A major difference between the flu and COVID-19 is that the former has both preventative and curative treatments, and the latter does not. The more mild symptoms of both conditions can be treated with over-the-counter pain medications, fever reducers, and cough medicines.

Flu Prevention and Treatment 

Annual flu shots are recommended by the CDC for everyone 6 months of age and older. While their effectiveness varies every year, recent studies show vaccines reduce flu risk by 40% to 60%. Even if you do get the flu after being vaccinated, the shot lessens the severity of symptoms and protects against complications. 

Antiviral medications are available with a prescription and can shorten the duration of flu symptoms if taken within 48 hours of symptom onset. They can also prevent the flu if you’ve been in close contact with someone who’s been diagnosed. 

The FDA has approved these antiviral medications for the flu:

  • Tamiflu (oseltamivir phosphate)
  • Relenza (zanamivir)
  • Rapivab (peramivir)
  • Xofluza (baloxavir marboxil)

Coronavirus (COVID-19) Prevention and Treatment

There are currently no preventative vaccines, antiviral medications, or other treatments for COVID-19. However, on May 1, the antiviral remdesivir—initially developed by Gilead Sciences for Ebola—became the first treatment option for COVID-19 to receive emergency use authorization from the FDA.

The FDA has permitted remdesivir to be used in adults and children hospitalized with severe cases of the disease. In addition, clinical trials for other treatments are underway, many of which are examining whether existing drugs can target COVID-19 safely.

While a lack of treatment sounds scary, about 80% of people recover from coronavirus without needing special treatment.

Feelings of fear, anxiety, sadness, and uncertainty are normal during the COVID-19 pandemic. Being proactive about your mental health can help keep both your mind and body stronger. Learn about the best online therapy options available to you.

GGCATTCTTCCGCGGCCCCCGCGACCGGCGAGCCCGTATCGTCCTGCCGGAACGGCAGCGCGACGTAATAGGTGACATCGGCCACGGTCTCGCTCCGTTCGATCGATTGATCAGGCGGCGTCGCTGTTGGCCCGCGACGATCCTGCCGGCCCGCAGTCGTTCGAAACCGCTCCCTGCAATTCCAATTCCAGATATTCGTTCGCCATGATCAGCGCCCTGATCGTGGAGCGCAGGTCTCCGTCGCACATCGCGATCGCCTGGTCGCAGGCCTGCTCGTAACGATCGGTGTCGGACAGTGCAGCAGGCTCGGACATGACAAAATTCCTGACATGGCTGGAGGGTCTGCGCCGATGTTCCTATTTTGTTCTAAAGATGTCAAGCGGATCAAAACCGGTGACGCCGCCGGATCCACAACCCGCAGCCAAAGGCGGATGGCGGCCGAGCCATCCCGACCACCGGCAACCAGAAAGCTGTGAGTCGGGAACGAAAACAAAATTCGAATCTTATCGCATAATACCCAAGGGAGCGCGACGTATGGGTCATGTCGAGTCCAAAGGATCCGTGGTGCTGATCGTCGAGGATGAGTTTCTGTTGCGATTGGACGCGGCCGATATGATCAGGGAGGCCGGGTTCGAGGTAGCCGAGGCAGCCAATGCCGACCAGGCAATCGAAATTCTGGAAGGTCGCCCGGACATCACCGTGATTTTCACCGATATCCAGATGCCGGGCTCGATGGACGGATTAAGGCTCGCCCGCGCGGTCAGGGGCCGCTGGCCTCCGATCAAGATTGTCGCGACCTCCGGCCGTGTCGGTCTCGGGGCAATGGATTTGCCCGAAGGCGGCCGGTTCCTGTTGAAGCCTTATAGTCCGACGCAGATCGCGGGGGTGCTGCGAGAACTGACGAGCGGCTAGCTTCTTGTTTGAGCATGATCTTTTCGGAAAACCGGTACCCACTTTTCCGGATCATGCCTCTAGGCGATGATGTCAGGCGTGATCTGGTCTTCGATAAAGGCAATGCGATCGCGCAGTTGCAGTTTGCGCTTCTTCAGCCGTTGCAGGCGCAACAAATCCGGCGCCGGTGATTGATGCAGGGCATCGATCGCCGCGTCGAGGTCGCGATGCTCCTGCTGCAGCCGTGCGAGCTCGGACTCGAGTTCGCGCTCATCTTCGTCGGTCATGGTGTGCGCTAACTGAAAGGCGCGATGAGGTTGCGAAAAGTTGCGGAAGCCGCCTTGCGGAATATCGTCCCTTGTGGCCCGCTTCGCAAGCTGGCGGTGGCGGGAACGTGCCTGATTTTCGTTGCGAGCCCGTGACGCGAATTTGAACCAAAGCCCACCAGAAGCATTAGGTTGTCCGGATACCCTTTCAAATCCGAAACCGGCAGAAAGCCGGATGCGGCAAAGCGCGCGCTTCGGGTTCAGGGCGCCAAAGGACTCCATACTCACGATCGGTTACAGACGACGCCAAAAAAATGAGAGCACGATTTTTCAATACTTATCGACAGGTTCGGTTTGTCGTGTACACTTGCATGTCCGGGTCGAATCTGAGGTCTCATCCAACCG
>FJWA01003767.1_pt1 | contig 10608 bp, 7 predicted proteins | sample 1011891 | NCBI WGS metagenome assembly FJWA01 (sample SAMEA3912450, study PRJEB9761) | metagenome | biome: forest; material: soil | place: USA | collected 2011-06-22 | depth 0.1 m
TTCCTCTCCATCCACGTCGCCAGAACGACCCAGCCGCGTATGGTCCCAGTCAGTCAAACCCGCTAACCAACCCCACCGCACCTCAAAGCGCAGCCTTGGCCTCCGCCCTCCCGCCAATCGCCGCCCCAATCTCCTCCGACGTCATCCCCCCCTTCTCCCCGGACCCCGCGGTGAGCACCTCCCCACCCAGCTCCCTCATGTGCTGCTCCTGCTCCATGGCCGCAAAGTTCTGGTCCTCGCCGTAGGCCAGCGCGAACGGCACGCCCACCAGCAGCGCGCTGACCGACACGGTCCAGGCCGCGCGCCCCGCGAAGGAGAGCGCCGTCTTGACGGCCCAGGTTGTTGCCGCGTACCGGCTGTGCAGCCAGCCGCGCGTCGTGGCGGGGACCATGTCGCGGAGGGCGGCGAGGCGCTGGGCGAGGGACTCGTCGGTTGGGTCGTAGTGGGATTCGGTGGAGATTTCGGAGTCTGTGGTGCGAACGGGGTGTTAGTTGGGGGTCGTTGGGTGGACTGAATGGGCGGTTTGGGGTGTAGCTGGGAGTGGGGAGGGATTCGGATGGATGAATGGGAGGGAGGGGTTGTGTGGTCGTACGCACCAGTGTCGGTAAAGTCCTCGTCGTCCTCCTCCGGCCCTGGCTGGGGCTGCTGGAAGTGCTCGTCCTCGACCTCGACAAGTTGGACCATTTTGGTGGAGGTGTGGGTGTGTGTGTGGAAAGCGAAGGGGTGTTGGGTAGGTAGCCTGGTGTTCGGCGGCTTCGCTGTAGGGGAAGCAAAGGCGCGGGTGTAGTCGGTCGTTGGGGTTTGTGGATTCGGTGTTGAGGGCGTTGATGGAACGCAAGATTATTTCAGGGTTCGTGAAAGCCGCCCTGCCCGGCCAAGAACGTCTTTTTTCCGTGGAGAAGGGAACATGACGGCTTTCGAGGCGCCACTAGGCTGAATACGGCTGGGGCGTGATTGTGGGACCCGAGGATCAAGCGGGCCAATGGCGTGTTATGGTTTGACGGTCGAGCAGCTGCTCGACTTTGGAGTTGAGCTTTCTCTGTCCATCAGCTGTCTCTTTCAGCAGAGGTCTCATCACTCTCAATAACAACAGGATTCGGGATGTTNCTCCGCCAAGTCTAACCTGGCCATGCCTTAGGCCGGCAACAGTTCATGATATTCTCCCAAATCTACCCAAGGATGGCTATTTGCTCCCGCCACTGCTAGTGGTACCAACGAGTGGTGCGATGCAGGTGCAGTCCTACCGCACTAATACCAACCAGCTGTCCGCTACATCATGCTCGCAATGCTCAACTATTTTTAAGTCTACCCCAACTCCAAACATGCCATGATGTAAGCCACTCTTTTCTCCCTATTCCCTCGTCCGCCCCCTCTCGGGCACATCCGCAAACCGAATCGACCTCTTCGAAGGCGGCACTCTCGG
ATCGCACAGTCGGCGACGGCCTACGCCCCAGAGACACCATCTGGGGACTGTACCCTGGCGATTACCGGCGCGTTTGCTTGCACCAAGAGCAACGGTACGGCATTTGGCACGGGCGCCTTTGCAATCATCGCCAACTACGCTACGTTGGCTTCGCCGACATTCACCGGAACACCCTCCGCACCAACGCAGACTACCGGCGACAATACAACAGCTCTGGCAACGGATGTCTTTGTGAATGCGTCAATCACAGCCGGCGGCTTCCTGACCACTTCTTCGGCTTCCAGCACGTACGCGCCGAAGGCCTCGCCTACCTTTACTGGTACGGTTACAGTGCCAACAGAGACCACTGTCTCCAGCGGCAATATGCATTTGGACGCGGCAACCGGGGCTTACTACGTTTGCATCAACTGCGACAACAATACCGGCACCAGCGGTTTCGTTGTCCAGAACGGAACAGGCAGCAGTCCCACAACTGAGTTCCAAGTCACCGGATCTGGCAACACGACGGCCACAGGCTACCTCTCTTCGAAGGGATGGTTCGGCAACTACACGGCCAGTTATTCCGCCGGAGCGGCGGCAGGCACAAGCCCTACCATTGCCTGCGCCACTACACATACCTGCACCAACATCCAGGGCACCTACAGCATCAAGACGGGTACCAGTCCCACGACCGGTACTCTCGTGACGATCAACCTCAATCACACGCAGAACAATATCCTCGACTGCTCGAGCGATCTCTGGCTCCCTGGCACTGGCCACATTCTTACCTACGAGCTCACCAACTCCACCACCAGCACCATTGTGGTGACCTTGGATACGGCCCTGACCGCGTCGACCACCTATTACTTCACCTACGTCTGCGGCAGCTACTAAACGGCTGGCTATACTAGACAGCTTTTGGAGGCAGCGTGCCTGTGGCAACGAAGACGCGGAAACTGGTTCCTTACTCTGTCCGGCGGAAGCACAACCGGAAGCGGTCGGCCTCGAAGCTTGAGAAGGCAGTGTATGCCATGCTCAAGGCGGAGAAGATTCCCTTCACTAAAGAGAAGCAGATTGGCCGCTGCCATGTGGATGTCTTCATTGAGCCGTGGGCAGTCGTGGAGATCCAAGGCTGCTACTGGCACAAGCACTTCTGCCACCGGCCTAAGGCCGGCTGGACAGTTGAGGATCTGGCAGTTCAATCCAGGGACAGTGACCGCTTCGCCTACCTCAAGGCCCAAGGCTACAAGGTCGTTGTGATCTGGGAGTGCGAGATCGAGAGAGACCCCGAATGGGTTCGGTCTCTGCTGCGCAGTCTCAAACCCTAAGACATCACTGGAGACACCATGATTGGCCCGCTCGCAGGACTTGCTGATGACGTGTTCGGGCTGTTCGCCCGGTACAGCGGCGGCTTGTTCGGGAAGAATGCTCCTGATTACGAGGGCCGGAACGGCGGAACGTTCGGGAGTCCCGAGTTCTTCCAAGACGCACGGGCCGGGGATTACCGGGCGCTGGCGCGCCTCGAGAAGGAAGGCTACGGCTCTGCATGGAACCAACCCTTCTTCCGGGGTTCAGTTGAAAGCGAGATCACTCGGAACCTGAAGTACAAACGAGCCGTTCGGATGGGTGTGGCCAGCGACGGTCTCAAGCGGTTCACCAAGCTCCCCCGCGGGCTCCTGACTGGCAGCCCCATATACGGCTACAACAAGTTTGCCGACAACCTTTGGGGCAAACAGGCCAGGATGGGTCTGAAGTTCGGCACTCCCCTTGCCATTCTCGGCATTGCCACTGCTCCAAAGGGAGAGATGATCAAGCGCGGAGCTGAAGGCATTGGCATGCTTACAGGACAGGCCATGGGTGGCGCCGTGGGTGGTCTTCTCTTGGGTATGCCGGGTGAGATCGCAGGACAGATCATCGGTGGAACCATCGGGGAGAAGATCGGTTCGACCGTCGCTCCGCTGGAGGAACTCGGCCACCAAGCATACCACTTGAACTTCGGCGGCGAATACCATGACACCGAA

The information in this article is current as of the date listed, which means newer information may be available when you read this. For the most recent updates on COVID-19, visit our coronavirus news page.

12 Sources
Verywell Health uses only high-quality sources, including peer-reviewed studies, to support the facts within our articles. Read our editorial process to learn more about how we fact-check and keep our content accurate, reliable, and trustworthy.
  1. World Health Organization. Q&A on coronavirus (COVID-19).

  2. Centers for Disease Control and Prevention. Coronavirus disease 2019 (COVID-19) situation summary.

  3. Centers for Disease Control and Prevention. Flu symptoms & complications.

  4. Centers for Disease Control and Prevention. Coronavirus Disease 2019 (COVID-19): Symptoms.

  5. World health organization. Coronavirus.

  6. World Health Organization. WHO Director-General's opening remarks at the media briefing on COVID-19.

  7. World Health Organization. Q&A: Similarities and differences – COVID-19 and influenza.

  8. MedlinePlus. Coronavirus infections.

  9. Centers for Disease Control and Prevention. Vaccine effectiveness: How well do the flu vaccines work?

  10. Food and Drug Administration. Influenza (flu) antiviral drugs and related information.

  11. Centers for Disease Control and Prevention. Coronavirus disease 2019 (COVID 2019) prevention & treatment.

  12. Food and Drug Administration. Coronavirus (COVID-19) update: FDA issues emergency use authorization for potential COVID-19 treatment.

By Anisa Arsenault
Anisa joined the company in 2018 after managing news surrounding fertility, pregnancy, and parenting for The Bump. Her health and wellness articles have appeared in outlets like Prevention and Metro US. At Verywell, she is responsible for the news program, which includes coverage of COVID-19.